Monetary policy of rbi


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  • Bank Rateminimum rate at which the central bank provides loans to commercial banksAlso called the discount rate. An increase in bank rate results in commercial banks increasing their lending rates. Changes in bank rate alter the cost of creditCurrent Bank rate 6%Cash Reserve Ratio Certain amount of banks deposits in cash with RBI. This % is cash reserve ratioThe current CRR requirement is 5 per cent. Statutory Liquidity RatioBanks to maintain 24 per cent of their demand and time liabilities in government securities and certain approved securities called SLR securitiesBuying/Selling of securities laid to Harshad Mehta scam(1992)Reposecured short-term (usually 15 days) loan by one bank to another against government securities. The borrower sells the securities to the lending bank for cash, with the stipulation that at the end of the borrowing term, it will buy back the securities at a slightly higher price, the difference in price representing the interest.Current Repo Rate is 5%Reverse Reposame repurchase agreement(as Repo) from the buyer's viewpoint seller executing the transaction would describe it as a 'repo', while the buyer would describe it a 'reverse repo‘Current Reverse Repo rate is 3.5%CAR (Capital adequacy Ratio ):ratio of a bank's capital to its riskNational regulators track a bank's CAR to ensure banks can bear reasonable amount of loss and are complying with statutory Capital requirementscapacity of bank meeting the time liabilities and other risk Risk could be credit risk, operational risk, etcBank's capital is the "cushion" for potential losses, which protect the bank's depositors or other lendersBanking regulators in most countries define and monitor CAR to protect depositors, thereby maintaining confidence in the banking systemCAR is similar to leverageOpen Market Operationsimportant instrument of credit controlRBI purchases/sells securities in open market operations. During inflation, RBI sells securities to remove excess money in the market.During Deflation ,RBI purchases securitiesMoney Supply (M3)total volume of money circulating in the economycurrency with the public and demand deposits (current account + savings account) with the public. four concepts of measuring money supply:M1= currency with the public + demand deposits with the public + other deposits with the public. All coins and notes in circulation, and personal current accounts. M2= M1+ personal deposit accounts + government deposits + deposits in currencies other than rupee. M3= fixed deposits + savings deposits with post office + saving banks + M1Most Popular and known as Broad money conceptInflationInflation refers to a persistent rise in pricesToo much money and too few goodsScarcity of goods and many buyers, push the prices up Deflation is Converse of inflation persistent falling of prices. RBI can take two steps to reduce InflationReduce supply of money Increase interest rates
  • Monetary policy of rbi

    1. 1. Monetary Policy
    2. 2. CD Deshmukh The First Indian Governor of Reserve Bank of India (RBI) Dr. D. Subbarao Present Governer of Present Governer of
    3. 3. Monetary policy- Meaning The part of the economic policy which regulates the level of money in the economy in order to achieve certain objectives. In INDIA,RBI controls the monetary policy. It is announced twice a year, through which RBI,regulate the price stability for the economy. 1.slack season policy April-September 2.Busy season policy October-March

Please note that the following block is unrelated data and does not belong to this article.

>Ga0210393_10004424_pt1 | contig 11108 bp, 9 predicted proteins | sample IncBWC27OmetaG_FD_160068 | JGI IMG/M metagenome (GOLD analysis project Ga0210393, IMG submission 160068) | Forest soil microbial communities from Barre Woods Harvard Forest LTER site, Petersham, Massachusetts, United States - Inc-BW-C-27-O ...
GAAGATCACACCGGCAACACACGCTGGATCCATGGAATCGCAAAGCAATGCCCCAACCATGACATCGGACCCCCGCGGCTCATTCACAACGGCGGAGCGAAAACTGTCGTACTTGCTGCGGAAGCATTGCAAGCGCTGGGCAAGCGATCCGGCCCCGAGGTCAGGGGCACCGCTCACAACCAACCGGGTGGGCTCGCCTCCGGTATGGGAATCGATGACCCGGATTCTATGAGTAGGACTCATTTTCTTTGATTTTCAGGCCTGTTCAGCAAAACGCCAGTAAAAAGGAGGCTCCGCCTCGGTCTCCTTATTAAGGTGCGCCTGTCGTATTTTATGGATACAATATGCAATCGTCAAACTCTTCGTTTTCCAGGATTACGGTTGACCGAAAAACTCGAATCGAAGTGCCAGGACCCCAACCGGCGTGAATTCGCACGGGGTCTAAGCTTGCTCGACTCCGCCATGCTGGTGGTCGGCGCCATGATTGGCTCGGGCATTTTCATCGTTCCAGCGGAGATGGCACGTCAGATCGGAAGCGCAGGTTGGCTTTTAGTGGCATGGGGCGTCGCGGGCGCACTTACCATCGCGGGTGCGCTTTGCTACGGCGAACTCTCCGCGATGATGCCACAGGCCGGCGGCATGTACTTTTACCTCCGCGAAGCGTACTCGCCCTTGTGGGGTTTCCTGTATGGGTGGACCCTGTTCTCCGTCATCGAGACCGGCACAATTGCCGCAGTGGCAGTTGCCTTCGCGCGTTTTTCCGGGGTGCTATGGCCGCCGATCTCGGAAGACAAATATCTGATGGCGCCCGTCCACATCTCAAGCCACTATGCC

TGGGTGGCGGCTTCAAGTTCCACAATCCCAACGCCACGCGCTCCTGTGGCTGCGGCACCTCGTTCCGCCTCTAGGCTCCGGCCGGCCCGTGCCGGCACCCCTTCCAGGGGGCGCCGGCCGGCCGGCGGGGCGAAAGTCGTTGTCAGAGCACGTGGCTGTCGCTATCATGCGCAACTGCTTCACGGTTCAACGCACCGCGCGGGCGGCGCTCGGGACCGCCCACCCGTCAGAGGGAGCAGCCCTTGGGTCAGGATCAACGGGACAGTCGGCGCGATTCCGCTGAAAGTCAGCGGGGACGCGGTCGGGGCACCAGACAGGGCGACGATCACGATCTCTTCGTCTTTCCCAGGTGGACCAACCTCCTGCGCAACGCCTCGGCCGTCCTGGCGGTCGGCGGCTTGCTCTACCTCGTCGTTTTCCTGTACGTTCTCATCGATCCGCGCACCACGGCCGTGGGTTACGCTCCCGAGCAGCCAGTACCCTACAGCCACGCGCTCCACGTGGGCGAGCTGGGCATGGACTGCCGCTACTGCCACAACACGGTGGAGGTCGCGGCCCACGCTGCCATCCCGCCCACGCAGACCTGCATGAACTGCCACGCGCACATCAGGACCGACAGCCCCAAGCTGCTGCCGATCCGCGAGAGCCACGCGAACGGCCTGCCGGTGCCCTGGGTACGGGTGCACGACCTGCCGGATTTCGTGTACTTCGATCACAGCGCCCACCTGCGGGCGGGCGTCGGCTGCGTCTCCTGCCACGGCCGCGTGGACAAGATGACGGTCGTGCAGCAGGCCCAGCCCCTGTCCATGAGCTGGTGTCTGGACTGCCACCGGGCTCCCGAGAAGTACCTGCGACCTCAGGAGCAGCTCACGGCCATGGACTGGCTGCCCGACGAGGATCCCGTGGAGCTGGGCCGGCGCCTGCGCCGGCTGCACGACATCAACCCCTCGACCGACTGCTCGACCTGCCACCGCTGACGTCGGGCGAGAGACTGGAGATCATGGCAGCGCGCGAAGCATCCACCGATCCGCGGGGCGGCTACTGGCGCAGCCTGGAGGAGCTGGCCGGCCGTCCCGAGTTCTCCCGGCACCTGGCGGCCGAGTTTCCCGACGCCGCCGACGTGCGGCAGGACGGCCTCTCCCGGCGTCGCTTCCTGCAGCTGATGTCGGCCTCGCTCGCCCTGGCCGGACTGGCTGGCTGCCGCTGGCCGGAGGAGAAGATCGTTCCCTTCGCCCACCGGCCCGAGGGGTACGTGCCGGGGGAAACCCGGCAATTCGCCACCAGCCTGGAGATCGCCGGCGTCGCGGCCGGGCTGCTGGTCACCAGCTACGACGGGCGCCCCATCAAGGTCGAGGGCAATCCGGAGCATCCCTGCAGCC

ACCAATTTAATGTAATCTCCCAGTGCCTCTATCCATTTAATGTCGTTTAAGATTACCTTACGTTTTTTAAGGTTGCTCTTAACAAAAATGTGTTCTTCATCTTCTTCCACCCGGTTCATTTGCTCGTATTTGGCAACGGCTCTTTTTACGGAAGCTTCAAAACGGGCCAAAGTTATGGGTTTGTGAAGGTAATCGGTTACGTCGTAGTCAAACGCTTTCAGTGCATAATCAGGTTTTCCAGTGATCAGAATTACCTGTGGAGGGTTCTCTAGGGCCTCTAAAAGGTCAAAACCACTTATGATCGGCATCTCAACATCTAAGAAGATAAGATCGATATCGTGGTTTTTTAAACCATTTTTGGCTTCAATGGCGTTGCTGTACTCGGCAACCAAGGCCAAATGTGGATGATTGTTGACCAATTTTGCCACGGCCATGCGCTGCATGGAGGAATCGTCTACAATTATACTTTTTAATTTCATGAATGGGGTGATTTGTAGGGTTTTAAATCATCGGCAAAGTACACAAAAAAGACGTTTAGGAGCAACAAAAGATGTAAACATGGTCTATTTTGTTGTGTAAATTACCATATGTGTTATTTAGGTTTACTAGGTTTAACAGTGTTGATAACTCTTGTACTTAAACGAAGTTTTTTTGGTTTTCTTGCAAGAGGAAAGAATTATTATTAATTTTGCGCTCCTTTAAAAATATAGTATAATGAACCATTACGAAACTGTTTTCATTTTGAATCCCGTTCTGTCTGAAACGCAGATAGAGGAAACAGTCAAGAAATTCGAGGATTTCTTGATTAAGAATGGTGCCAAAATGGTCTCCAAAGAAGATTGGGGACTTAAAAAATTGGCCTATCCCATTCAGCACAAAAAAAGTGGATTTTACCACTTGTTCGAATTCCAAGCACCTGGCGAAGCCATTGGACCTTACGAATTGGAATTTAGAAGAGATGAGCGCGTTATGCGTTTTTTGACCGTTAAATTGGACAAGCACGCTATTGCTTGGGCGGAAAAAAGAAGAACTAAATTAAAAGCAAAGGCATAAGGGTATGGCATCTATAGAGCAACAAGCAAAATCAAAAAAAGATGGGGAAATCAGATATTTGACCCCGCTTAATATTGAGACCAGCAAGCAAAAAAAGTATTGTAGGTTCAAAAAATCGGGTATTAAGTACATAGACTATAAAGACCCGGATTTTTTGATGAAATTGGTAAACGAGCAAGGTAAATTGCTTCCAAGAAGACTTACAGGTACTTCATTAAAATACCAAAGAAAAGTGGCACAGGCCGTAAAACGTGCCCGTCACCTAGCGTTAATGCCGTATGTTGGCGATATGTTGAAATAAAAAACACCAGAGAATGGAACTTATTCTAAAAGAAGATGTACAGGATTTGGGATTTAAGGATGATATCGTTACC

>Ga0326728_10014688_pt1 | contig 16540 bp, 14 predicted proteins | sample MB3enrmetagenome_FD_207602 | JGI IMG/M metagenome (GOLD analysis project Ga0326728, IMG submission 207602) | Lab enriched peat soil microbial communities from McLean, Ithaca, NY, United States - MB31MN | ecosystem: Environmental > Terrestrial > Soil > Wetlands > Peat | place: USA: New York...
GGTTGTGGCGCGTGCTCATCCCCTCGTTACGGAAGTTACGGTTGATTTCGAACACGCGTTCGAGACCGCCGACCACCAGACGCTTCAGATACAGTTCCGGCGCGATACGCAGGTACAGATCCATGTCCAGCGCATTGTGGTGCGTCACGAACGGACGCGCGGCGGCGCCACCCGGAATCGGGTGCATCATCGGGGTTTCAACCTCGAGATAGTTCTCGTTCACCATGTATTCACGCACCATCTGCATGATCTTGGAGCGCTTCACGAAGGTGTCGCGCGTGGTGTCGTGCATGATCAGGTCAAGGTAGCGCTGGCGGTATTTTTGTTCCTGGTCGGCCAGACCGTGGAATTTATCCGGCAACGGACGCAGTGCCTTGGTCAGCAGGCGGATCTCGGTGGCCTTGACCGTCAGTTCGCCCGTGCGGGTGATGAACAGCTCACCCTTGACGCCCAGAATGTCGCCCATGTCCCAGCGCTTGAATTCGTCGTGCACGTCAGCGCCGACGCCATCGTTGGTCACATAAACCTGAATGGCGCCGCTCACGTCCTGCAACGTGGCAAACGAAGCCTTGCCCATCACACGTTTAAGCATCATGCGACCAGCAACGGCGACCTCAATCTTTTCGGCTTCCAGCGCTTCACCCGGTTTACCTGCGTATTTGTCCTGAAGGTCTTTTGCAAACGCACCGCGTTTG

4. 4. Importance of Monetary Policy Gross National Product (GNP) = C + I + G + X Where: C = Private Consumption expenditure I = Private Investment Expenditure G = Government Expenditure X = Net Exports C, I, X can be influenced by the monetary policy which can also influence the private consumption and investment spending and exports and imports.
    5. 5. ∫Economic Growth ∫Full Employment ∫Flow of credit in all sectors of economy ∫Price Stability OBJECTIVES
    6. 6. Exchange rate stability Equilibrium in balance of payments Greater equality in the distribution of income and wealth
    7. 7.  Bank rate  Open market operations  Cash reserve ratio (CRR)  Statutory liquidity ratio (SLR) Quantitative measures
    8. 8. Ω Rationing of credit Ω Moral Suasion Ω Direct Action Ω Regulation in consumer credit Ω Changes in margin requirements Qualitative Measures
    9. 9. IF : Bank Rate Bank Rate
    10. 10. CRR/SLR CRR/SLR
    11. 11. LIMITATION OF MONETARY POLICY ‡ Non-monetized sector ‡ Non-banking financial institution ‡ Unorganised financial markets
    12. 12. ¤ Higher liquidity ¤ Non-appearance of money ¤ Time tag ¤ Lack of coordination between monetary and fiscal policy
    13. 13. Monetary Policy Of 2011-2012
    14. 14. • 2.9%Inflation • 9.50%Bank Rate • 4.75%CRR • 24%SLR • 8.50%Repo Rate • 7.50%Reverse Repo Rate • 11.5 to 12%PLR • 51.27%Re/$ Current Rates
    15. 15. Conclusion As articulated in the June 16th policy statement, RBI will continue to maintain liquidity conditions such that neither surplus liquidity dilutes the monetary policy stance nor large deficit chokes off fund flows to productive sectors of the economy. The market at present has discounted the rise of 25 bps in interest rates but global concerns still continue to weigh on the market.
    16. 16. x?Id=6376 x?Id=5 602 what-is-cash-reserve-ratio-and-how-will-the-crr- hike-impact-you/ policy.asp Bibliography
    17. 17. Amrita Hemrajani (17) Pearlene Jasavala (24) Niharika Kulkarni (30) Khyati Nandu (38) Sanaya Patel (40) Krishma Sandesra (42) Vatsal Shah (50)